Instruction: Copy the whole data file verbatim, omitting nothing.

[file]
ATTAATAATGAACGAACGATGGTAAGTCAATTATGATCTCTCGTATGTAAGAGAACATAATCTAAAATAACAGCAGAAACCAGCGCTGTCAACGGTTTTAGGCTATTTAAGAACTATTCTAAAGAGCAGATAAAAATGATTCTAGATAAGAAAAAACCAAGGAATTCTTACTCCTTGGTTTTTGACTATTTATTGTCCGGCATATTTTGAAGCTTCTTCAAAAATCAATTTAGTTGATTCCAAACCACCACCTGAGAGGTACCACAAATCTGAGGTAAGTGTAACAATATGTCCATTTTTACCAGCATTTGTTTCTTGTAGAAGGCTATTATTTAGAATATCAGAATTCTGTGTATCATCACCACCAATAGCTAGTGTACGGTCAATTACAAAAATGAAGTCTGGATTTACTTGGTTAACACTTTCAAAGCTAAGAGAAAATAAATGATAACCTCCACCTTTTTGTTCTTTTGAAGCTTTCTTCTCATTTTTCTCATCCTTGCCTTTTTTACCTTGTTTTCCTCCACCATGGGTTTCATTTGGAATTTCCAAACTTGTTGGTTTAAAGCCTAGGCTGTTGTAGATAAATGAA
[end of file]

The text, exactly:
ATTAATAATGAACGAACGATGGTAAGTCAATTATGATCTCTCGTATGTAAGAGAACATAATCTAAAATAACAGCAGAAACCAGCGCTGTCAACGGTTTTAGGCTATTTAAGAACTATTCTAAAGAGCAGATAAAAATGATTCTAGATAAGAAAAAACCAAGGAATTCTTACTCCTTGGTTTTTGACTATTTATTGTCCGGCATATTTTGAAGCTTCTTCAAAAATCAATTTAGTTGATTCCAAACCACCACCTGAGAGGTACCACAAATCTGAGGTAAGTGTAACAATATGTCCATTTTTACCAGCATTTGTTTCTTGTAGAAGGCTATTATTTAGAATATCAGAATTCTGTGTATCATCACCACCAATAGCTAGTGTACGGTCAATTACAAAAATGAAGTCTGGATTTACTTGGTTAACACTTTCAAAGCTAAGAGAAAATAAATGATAACCTCCACCTTTTTGTTCTTTTGAAGCTTTCTTCTCATTTTTCTCATCCTTGCCTTTTTTACCTTGTTTTCCTCCACCATGGGTTTCATTTGGAATTTCCAAACTTGTTGGTTTAAAGCCTAGGCTGTTGTAGATAAATGAA